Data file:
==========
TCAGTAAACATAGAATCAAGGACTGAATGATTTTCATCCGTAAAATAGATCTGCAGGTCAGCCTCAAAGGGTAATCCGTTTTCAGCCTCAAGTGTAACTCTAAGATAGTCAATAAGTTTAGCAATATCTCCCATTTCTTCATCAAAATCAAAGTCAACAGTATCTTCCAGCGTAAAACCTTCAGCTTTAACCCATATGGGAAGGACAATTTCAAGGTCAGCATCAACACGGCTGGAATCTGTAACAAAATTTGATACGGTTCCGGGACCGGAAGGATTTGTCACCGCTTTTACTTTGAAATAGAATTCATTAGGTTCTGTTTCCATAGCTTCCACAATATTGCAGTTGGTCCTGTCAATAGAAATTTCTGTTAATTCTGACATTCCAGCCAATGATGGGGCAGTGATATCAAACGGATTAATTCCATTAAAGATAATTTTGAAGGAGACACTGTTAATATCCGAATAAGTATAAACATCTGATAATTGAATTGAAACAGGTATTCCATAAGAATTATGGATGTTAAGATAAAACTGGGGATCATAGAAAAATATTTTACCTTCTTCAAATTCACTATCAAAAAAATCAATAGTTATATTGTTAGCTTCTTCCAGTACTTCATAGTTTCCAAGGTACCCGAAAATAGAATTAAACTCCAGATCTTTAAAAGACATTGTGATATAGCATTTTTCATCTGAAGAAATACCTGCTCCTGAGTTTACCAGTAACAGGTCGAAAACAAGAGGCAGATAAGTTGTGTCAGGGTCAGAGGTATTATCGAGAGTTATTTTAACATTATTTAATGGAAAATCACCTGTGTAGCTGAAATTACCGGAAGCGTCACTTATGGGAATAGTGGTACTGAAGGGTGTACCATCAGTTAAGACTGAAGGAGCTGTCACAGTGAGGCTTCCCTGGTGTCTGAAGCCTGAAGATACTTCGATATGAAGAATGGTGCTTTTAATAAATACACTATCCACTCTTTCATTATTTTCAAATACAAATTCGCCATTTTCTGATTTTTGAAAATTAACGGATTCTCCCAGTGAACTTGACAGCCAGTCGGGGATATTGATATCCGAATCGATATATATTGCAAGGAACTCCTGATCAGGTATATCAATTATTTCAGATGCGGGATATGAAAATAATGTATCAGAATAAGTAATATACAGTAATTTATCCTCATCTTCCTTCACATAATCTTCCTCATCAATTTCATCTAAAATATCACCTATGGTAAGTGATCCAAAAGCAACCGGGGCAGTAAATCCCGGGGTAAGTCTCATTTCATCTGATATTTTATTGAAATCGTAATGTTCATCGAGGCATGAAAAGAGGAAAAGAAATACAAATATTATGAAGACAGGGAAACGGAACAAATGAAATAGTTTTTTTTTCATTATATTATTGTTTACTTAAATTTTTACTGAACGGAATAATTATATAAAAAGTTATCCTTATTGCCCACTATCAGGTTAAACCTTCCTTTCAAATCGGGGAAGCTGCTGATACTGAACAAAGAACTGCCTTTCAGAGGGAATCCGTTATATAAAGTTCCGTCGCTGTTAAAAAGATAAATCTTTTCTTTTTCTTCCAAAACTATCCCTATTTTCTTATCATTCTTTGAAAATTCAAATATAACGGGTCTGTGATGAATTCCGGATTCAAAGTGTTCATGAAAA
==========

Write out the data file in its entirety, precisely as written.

TCAGTAAACATAGAATCAAGGACTGAATGATTTTCATCCGTAAAATAGATCTGCAGGTCAGCCTCAAAGGGTAATCCGTTTTCAGCCTCAAGTGTAACTCTAAGATAGTCAATAAGTTTAGCAATATCTCCCATTTCTTCATCAAAATCAAAGTCAACAGTATCTTCCAGCGTAAAACCTTCAGCTTTAACCCATATGGGAAGGACAATTTCAAGGTCAGCATCAACACGGCTGGAATCTGTAACAAAATTTGATACGGTTCCGGGACCGGAAGGATTTGTCACCGCTTTTACTTTGAAATAGAATTCATTAGGTTCTGTTTCCATAGCTTCCACAATATTGCAGTTGGTCCTGTCAATAGAAATTTCTGTTAATTCTGACATTCCAGCCAATGATGGGGCAGTGATATCAAACGGATTAATTCCATTAAAGATAATTTTGAAGGAGACACTGTTAATATCCGAATAAGTATAAACATCTGATAATTGAATTGAAACAGGTATTCCATAAGAATTATGGATGTTAAGATAAAACTGGGGATCATAGAAAAATATTTTACCTTCTTCAAATTCACTATCAAAAAAATCAATAGTTATATTGTTAGCTTCTTCCAGTACTTCATAGTTTCCAAGGTACCCGAAAATAGAATTAAACTCCAGATCTTTAAAAGACATTGTGATATAGCATTTTTCATCTGAAGAAATACCTGCTCCTGAGTTTACCAGTAACAGGTCGAAAACAAGAGGCAGATAAGTTGTGTCAGGGTCAGAGGTATTATCGAGAGTTATTTTAACATTATTTAATGGAAAATCACCTGTGTAGCTGAAATTACCGGAAGCGTCACTTATGGGAATAGTGGTACTGAAGGGTGTACCATCAGTTAAGACTGAAGGAGCTGTCACAGTGAGGCTTCCCTGGTGTCTGAAGCCTGAAGATACTTCGATATGAAGAATGGTGCTTTTAATAAATACACTATCCACTCTTTCATTATTTTCAAATACAAATTCGCCATTTTCTGATTTTTGAAAATTAACGGATTCTCCCAGTGAACTTGACAGCCAGTCGGGGATATTGATATCCGAATCGATATATATTGCAAGGAACTCCTGATCAGGTATATCAATTATTTCAGATGCGGGATATGAAAATAATGTATCAGAATAAGTAATATACAGTAATTTATCCTCATCTTCCTTCACATAATCTTCCTCATCAATTTCATCTAAAATATCACCTATGGTAAGTGATCCAAAAGCAACCGGGGCAGTAAATCCCGGGGTAAGTCTCATTTCATCTGATATTTTATTGAAATCGTAATGTTCATCGAGGCATGAAAAGAGGAAAAGAAATACAAATATTATGAAGACAGGGAAACGGAACAAATGAAATAGTTTTTTTTTCATTATATTATTGTTTACTTAAATTTTTACTGAACGGAATAATTATATAAAAAGTTATCCTTATTGCCCACTATCAGGTTAAACCTTCCTTTCAAATCGGGGAAGCTGCTGATACTGAACAAAGAACTGCCTTTCAGAGGGAATCCGTTATATAAAGTTCCGTCGCTGTTAAAAAGATAAATCTTTTCTTTTTCTTCCAAAACTATCCCTATTTTCTTATCATTCTTTGAAAATTCAAATATAACGGGTCTGTGATGAATTCCGGATTCAAAGTGTTCATGAAAA